EU, Norway and Iceland nationals are allowed to work anywhere in Spain (including the Canary Islands) without a visa, but if they plan to stay more than three months they are supposed to apply within the first month for a residence card. Virtually everyone else is supposed to obtain (from a Spanish consulate in their country of residence) a work permit and, if they plan to stay more than 90 days, a residence visa. While jobs (especially in tourist resorts) aren’t that hard to come by, the procedures necessary to get your paperwork in order can be difficult and time-consuming.
Generally, business hours are 9am to 2pm and 5pm to 8pm Monday to Friday. Having said that, a lot of government offices don’t bother with afternoon opening.
Shops and travel agencies usually open these same hours Monday to Saturday, although some skip the afternoon session on Saturday.
Supermarkets often stay open from about 9am to 9pm Monday to Saturday.
Banks mostly open 8.30am to 2pm Monday to Friday.
Big-city post offices open 8.30am to 8.30pm Monday to Friday and 9.30am to 1pm on Saturday. Most others open from 8.30am to 2.30pm Monday to Friday and 9.30am to 1pm on Saturday.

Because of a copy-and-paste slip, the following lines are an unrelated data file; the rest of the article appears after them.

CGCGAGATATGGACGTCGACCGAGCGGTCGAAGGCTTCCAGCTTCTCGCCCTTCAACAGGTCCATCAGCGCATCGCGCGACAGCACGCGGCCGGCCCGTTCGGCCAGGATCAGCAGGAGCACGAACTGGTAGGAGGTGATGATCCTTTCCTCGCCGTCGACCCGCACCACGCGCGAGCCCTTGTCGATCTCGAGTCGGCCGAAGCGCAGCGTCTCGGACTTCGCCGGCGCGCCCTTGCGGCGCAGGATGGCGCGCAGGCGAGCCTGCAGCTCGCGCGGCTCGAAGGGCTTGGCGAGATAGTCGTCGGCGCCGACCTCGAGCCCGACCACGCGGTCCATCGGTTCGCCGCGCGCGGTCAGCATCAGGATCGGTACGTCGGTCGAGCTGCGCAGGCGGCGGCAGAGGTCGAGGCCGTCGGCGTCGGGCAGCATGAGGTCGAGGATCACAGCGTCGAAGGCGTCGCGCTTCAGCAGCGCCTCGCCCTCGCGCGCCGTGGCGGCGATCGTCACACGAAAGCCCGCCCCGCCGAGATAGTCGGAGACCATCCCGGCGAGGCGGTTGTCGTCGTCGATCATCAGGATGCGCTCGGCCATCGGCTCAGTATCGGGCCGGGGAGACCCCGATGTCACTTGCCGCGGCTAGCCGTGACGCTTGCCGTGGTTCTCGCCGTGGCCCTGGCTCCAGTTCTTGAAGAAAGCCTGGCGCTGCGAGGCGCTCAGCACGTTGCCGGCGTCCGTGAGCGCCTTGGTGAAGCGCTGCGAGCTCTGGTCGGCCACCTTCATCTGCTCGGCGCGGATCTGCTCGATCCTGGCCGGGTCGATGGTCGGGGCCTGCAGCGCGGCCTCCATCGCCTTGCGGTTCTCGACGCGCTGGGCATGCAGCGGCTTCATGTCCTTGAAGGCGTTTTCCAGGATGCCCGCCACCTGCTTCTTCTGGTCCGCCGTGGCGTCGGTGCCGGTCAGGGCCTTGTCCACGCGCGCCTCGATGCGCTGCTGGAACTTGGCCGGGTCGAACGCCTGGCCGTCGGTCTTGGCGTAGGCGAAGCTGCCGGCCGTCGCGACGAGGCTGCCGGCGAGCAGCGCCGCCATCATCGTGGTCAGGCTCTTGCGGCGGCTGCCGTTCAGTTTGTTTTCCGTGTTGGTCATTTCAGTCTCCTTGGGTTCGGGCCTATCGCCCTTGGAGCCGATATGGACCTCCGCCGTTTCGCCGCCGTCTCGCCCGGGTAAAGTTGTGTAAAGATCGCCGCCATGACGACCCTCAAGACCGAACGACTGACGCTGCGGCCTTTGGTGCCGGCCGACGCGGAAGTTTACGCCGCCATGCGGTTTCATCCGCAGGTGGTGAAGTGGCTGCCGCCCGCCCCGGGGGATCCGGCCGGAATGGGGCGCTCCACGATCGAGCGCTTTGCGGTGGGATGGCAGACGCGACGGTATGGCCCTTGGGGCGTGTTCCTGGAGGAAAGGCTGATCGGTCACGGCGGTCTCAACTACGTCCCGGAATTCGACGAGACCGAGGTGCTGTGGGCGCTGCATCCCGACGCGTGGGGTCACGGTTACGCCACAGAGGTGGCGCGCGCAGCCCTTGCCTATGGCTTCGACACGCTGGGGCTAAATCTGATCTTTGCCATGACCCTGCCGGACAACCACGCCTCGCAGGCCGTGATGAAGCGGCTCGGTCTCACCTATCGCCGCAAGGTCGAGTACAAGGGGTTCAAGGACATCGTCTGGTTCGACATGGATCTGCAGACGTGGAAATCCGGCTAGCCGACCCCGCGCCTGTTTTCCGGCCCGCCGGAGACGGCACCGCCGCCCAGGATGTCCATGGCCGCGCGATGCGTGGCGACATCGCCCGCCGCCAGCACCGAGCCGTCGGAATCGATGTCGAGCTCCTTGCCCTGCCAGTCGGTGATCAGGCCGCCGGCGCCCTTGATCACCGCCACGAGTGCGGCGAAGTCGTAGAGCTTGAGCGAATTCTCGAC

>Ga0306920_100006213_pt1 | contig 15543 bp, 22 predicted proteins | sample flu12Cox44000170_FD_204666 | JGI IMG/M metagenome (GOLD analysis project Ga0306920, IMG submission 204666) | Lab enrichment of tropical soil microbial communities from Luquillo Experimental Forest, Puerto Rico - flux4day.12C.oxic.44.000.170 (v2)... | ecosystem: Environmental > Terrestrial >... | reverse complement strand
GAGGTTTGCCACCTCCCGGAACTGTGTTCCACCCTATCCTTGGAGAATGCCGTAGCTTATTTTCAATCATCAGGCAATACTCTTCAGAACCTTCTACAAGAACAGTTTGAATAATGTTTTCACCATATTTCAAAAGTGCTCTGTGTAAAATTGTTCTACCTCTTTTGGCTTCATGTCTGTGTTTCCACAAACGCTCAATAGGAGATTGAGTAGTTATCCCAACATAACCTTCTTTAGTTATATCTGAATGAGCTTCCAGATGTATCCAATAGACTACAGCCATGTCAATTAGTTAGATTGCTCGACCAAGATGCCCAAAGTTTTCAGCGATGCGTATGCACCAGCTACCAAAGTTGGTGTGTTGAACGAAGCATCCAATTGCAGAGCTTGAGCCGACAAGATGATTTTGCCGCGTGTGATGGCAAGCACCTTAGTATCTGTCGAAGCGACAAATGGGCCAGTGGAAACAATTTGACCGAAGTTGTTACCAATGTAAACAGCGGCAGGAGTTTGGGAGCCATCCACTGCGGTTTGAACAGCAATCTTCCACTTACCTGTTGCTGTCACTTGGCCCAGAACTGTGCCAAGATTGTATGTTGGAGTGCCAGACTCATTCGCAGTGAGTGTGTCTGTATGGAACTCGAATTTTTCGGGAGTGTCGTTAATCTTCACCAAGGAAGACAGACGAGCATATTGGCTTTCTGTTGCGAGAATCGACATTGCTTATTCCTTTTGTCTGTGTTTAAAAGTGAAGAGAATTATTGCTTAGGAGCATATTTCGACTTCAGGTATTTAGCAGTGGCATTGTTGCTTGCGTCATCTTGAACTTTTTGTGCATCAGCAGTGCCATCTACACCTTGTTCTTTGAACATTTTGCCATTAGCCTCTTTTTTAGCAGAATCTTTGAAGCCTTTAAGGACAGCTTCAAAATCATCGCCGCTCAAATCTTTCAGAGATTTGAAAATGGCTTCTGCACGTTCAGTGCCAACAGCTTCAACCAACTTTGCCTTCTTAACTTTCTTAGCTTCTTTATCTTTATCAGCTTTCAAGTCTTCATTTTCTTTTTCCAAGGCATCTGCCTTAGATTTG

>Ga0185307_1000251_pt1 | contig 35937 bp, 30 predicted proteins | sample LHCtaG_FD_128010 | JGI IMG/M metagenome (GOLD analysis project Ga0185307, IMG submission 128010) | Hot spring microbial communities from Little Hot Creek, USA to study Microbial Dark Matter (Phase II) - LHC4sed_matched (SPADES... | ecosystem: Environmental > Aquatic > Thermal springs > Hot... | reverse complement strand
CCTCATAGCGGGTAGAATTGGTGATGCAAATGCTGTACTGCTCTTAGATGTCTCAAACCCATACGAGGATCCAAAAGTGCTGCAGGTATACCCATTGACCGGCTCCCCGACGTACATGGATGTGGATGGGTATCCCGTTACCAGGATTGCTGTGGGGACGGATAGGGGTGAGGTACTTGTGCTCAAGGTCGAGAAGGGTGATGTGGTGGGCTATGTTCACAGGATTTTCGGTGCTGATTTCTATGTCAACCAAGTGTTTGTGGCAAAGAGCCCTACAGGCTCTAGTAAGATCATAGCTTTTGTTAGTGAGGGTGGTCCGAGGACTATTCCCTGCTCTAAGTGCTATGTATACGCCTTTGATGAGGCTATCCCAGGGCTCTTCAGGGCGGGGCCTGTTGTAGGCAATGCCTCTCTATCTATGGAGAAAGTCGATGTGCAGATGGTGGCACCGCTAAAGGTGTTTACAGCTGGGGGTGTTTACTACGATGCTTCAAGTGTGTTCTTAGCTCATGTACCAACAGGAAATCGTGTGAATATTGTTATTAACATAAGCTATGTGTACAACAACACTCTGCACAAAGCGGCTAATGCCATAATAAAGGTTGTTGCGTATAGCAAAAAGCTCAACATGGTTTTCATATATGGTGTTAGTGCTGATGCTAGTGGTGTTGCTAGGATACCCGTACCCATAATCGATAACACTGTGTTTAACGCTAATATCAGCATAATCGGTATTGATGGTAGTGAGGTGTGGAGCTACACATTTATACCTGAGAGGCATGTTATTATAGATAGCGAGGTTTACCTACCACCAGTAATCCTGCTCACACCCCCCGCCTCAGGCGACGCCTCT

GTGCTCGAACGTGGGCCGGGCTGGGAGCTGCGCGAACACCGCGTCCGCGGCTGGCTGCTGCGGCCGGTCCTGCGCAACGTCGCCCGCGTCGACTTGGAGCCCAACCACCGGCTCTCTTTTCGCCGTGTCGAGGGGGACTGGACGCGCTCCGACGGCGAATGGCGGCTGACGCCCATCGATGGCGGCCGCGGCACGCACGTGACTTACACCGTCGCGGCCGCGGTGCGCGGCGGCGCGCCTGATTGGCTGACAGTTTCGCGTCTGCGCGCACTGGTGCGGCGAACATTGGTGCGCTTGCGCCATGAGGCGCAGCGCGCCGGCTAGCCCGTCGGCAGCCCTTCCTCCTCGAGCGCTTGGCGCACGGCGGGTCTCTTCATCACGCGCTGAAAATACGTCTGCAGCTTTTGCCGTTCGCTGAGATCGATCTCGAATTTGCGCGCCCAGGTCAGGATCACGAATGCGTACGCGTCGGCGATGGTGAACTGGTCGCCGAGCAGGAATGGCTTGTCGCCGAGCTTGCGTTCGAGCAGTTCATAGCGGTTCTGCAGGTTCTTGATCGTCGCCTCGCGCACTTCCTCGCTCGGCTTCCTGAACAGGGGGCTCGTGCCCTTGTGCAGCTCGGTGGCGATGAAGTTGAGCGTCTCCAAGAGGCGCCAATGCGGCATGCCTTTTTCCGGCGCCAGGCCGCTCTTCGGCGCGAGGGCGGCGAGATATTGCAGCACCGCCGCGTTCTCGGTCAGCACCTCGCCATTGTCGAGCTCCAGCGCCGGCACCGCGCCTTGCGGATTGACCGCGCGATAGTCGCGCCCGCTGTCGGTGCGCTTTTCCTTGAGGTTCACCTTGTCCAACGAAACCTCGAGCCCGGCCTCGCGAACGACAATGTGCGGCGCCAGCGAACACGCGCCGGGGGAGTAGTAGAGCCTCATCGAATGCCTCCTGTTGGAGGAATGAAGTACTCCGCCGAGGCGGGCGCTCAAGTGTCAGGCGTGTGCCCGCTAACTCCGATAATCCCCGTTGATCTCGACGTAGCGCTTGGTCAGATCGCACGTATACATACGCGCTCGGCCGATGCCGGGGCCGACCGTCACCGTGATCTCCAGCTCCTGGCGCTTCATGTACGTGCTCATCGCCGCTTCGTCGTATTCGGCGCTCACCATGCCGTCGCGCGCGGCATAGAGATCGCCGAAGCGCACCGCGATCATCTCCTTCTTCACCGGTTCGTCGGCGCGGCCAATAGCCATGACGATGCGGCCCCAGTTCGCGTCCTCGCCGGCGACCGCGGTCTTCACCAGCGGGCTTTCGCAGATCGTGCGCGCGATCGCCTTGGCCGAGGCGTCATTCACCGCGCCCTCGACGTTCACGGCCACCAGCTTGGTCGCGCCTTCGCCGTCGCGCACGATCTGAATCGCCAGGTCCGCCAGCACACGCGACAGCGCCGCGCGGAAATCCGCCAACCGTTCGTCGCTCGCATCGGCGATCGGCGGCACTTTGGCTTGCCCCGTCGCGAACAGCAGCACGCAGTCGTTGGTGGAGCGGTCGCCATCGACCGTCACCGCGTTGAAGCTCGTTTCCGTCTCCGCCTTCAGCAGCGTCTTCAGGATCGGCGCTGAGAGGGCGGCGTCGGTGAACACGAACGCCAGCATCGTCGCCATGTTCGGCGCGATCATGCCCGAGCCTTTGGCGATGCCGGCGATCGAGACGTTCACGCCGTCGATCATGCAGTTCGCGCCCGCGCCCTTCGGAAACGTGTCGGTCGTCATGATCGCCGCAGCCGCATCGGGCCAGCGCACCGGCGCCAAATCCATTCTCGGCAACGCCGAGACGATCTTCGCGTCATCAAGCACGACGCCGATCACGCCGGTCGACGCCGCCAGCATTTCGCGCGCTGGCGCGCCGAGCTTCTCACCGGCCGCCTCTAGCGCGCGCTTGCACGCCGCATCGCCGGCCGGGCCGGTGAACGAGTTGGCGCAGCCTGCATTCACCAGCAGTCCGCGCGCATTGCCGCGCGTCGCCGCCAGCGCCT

Restaurants are open from 1pm to 4pm and 9pm until late. Locals go to small bars for breakfast, which open from around 8am.
Bars and nightclubs have no set opening hours, but you can count on informal pub-style bars to open around 7pm, although they might not get busy until 10pm or 11pm. Depending on the town, nightclubs may open at any time between 10pm and midnight, and stay open until between 2am and 5am. In small towns, bars will only be open on Friday and Saturday nights.
Many places give hours as summer/winter, with summer meaning June through September and winter as the rest of the year. In the Canaries, winter is the high season, often with longer opening hours.
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